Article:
Jules Hardouin-Mansart (1646–1708) was the son of an obscure painter, Raphaël Hardouin. As a youth, he first trained with his great uncle, the famous François Mansart, whose prestigious family name he added to his own after the elder architect died in 1666. In 1673 he became involved with the Bâtiments du roi (the king's works), when its superintendent, Jean-Baptiste Colbert, selected him for an inspection mission to the Languedoc. Hardouin-Mansart's career was launched, and it progressed rapidly thereafter. A member of the Royal Academy of Architecture in 1675, he became First Architect of the King in 1681 and, unexpectedly for a building professional, Surintendant des Bâtiments in 1699. Only once before had this prestigious position, traditionally earmarked for the nobility, been held by an architect, Philibert Delorme.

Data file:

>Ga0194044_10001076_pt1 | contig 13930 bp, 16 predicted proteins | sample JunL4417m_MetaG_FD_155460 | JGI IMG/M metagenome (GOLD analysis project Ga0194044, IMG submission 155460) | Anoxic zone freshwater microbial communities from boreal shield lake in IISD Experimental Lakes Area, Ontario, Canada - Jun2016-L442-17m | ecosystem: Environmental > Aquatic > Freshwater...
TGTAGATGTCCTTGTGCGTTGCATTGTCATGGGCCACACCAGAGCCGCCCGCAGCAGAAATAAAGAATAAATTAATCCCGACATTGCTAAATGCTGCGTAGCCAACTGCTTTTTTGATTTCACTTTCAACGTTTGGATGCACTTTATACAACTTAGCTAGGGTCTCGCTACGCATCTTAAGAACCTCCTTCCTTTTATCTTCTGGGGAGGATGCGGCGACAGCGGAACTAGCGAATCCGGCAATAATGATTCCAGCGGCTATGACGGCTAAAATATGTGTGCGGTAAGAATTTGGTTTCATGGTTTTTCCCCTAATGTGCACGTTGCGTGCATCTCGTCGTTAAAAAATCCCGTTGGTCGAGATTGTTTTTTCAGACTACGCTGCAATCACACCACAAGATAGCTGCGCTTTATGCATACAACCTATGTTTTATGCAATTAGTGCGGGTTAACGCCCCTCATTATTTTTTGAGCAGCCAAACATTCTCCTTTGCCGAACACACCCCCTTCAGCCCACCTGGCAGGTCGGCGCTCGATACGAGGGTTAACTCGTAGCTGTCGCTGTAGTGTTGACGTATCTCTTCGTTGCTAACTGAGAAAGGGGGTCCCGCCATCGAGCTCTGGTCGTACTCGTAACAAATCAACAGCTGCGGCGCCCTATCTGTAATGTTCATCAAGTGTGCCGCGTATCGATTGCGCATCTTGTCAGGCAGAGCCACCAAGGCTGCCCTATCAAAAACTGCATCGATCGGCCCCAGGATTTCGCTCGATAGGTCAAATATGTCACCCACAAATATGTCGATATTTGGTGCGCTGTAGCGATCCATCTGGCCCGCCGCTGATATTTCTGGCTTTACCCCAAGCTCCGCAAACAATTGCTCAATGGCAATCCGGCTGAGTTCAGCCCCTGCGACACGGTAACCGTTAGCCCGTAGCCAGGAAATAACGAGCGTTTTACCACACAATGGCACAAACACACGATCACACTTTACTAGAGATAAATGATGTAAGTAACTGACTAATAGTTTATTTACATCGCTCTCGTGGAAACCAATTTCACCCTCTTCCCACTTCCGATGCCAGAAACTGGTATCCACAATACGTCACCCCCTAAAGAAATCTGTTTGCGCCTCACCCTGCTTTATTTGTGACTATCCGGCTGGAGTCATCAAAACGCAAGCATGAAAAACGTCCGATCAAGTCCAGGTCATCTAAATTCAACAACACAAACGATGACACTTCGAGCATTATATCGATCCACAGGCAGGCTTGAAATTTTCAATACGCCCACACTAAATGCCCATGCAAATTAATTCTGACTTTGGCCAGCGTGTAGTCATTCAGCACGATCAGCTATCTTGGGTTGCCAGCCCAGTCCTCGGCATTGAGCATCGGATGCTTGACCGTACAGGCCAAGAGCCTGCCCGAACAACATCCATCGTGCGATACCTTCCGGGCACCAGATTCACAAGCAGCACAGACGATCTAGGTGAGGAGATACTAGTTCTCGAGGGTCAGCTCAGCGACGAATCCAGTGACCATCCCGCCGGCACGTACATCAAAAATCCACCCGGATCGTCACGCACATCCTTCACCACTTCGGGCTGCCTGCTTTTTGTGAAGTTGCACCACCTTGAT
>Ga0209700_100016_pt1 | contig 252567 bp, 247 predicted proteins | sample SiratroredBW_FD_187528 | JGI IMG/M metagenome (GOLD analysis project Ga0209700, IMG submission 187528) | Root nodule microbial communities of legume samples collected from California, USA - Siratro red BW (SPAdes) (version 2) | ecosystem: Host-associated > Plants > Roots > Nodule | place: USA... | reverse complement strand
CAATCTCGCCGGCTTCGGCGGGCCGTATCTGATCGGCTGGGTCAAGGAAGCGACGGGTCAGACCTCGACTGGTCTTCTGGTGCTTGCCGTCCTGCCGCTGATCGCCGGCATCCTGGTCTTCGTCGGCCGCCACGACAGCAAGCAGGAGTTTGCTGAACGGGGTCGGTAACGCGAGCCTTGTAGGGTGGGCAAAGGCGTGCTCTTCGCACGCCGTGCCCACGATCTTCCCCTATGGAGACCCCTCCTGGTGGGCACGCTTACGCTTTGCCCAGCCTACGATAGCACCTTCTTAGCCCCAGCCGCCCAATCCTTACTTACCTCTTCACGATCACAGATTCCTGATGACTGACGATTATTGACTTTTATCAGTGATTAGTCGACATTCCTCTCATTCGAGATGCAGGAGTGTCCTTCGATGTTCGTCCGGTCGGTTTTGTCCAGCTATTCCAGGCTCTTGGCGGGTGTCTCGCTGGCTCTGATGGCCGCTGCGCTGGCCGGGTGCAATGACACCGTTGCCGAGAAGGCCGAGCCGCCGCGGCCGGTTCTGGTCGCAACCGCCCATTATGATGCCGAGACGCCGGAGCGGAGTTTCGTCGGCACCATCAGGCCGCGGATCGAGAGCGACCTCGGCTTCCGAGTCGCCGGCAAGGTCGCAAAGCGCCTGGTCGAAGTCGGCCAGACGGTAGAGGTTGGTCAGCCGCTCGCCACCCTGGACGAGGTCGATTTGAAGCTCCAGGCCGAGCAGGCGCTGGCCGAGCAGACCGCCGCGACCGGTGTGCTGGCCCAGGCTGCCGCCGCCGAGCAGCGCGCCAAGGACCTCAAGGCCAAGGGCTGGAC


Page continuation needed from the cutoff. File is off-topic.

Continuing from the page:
As superintendent and first architect, Hardouin-Mansart took on simultaneously the roles of client and...

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